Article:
It's intermission at Book of Mormon and my face feels like I fed it psychedelic mushrooms instead of dinner. I'm explaining this to the lobby bartender who asked if the show is as good as everyone says. I point to my teary eye ducts and try to push down my new plastic-y cult smile. He nods, feigning empathy for my condition: "I ate some mushrooms about an hour ago," he says, wiping off the top of my beer. "So it's cool."
As with any great drug binge, I wasn't expecting to feel quite this good for quite this long. In fact, I'd headed to Book of Mormon hoping to be let down. What? I'm bitter. Deal with it.
I expected to see something that didn't own up to the hype, leaving me to play the role of diligent martyr, writing the lone non-glowing review of this nine-time Tony-winning production. The problem with that plan is that there are no missteps. This show is perfect, and that's positively infuriating. I suspect I'd be much more upset were I not so elated.
Book of Mormon
Book of Mormon
Through September 1 at the Winspear Opera House (2403 Flora St.). Seats are still available for some shows. The show also features a pre-curtain lottery for $25 seats.
The production opens at the Mormon mission training center where a new crew of enthusiastic young men practice pushing imaginary doorbells. Their smiles seem bigger than face physics should allow. The opening number "Hello!" has since metastasized into an unshakable earworm, an impossibly catchy anthem that reverberates through my skull.
On stage, the fellas cheerfully flaunt their tenacity. The staggered chorus steps over one another to deflect endless rejections with glee, waving well wishes as doors slam in their faces.
It's here the show's tone is set; where jokes layer contagiously upon one another and insults slide off the eager missionaries' Scotchgard exteriors. Positioned behind their joyous failure is a dreamy and weird watercolor landscape, featuring a magical castle/church and an almost glowing, hilly background. It looks to be a Salt Lake City promised land, parted in the middle by a highway, a Walmart, a McDonald's and other comically less beautiful, earthly additions.
This is also where we meet Elder Price (Mark Evans), the great white hope of this new batch. He's armed with jazzy choreography, milk-white teeth, a photographic scripture memory and posture so unattainable that you'd need spine Spanx just to mimic it. Price gets that God has a plan for him; he's just hoping said path lands him in Central Florida for his two-year mission. There's just something about Orlando, Disney's holy ground, that really speaks to him.
Also making his presence known is Elder Cunningham (Christopher John O'Neill), a real paste-eater of a sidekick. He's also a compulsive liar who lies about why he lies. Cunningham might read that book he's peddling, eventually. In the meantime, his keen ability to follow is his most treasured asset.
When the two are paired up and sent to Uganda, Cunningham is simply thrilled to be there while Price has his first taste of religious doubt. When an armed militia steals their belongings, the village they're meant to save sings "Fuck you, God" with the same cheerful cantor as the Lion King's "Hakuna Matata" and their Mormon home group informs them that nobody here's ever been baptized, Price gets another serving of it. Fortunately, his unwavering idealism and pride in self pull him from his faith lapse, and that's where Mormon's writing really shines.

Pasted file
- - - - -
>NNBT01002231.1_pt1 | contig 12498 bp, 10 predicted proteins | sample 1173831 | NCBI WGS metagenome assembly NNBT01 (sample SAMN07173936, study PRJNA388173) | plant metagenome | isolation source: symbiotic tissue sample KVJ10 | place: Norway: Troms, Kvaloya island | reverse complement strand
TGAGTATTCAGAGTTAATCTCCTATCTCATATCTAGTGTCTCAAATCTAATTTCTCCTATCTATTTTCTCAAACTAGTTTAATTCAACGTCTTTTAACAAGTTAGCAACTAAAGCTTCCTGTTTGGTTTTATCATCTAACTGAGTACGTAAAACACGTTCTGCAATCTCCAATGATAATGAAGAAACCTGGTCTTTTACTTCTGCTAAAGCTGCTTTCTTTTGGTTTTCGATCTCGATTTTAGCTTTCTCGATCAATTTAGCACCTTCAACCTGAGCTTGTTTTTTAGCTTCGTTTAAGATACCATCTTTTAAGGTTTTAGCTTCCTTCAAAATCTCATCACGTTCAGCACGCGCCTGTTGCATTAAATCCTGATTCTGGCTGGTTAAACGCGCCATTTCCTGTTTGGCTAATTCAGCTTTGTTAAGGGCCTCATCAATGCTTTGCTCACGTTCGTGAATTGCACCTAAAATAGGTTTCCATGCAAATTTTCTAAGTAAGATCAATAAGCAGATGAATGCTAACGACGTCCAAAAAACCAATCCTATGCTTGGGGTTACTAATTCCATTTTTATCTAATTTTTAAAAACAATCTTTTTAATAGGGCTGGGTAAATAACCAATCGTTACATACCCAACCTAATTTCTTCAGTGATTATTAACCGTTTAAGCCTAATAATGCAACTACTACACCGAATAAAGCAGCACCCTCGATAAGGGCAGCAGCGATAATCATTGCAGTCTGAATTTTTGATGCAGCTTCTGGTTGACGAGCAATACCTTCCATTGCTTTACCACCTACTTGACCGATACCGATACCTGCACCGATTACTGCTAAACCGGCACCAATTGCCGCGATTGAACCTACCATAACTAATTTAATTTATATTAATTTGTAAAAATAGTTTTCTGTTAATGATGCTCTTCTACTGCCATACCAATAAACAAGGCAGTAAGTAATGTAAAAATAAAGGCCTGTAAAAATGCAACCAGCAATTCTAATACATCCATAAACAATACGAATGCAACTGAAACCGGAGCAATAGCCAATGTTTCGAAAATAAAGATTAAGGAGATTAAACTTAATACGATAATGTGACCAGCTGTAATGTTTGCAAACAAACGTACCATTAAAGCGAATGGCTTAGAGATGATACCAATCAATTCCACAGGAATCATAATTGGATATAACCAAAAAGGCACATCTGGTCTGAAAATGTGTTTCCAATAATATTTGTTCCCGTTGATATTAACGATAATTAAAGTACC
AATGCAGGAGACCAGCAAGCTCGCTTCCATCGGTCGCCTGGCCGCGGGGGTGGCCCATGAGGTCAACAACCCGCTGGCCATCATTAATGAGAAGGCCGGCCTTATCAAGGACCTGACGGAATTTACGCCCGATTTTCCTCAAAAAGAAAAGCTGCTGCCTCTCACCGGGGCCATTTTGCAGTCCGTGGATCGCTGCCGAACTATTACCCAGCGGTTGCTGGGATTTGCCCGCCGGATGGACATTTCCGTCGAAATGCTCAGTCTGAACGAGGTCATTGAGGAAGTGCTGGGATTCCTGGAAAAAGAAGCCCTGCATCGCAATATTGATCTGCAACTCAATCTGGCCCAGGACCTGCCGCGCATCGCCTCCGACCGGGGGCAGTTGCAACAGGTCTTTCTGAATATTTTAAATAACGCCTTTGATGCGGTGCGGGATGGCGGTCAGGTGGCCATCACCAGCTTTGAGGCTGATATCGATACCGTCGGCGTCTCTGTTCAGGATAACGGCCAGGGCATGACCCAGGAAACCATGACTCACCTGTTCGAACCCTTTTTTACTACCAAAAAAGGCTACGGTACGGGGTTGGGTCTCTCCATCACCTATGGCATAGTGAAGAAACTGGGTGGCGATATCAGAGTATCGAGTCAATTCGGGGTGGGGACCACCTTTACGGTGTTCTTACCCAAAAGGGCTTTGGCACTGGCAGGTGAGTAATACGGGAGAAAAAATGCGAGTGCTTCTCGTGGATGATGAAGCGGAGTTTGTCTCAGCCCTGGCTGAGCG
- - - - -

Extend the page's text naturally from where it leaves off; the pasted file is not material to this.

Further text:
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The play is a raunchfest: There are maggots in a penis and female circumcision; frogs are sexed by humans; everyone's got the AIDS and people are fucking babies. But by replacing sadness with excessive pride, we get the humor that wells up from illogical situations. The show's one unselfish act, Elder Cunningham's invention of religious text designed to ease the village's pain, is the best/worst thing any character is capable of.
Adding to Mormon's greatness are the bits of stage magic summoned by Trey Parker, Matt Stone and Robert Lopez, the big ol' brains behind this, South Park and Avenue Q. Cartoon tricks, like squeezing out a character into a square of shrinking backdrop, are employed. Puppets unite personalities from Star Trek, Star Wars and hell itself on stage. The tribe's romantic lady lead Nabulungi (Samantha Marie Ware) moves around the boards straight-armed and quick-footed, like Starvin' Marvin's signature South Park locomotion. And catchy group tap routines (led fabulously by Grey Henson as Elder McKinley) celebrate the repression of unholy instincts.
When the curtain drops and the room is lit, you see the happiest crowd of humans ever crammed into one space, which leaves you to wonder if contemporary theater takes itself too seriously. Here you have a show about an African tribe dealing with clitoris-removal and a pair of wide-eyed missionaries, and it's perfect. Finally, you imagine Stone, Parker and Lopez, who are probably swapping fart jokes somewhere, and think: "Jeez, how many different methods of storytelling these guys are good at?"
Obnoxiously, the answer is "all of them."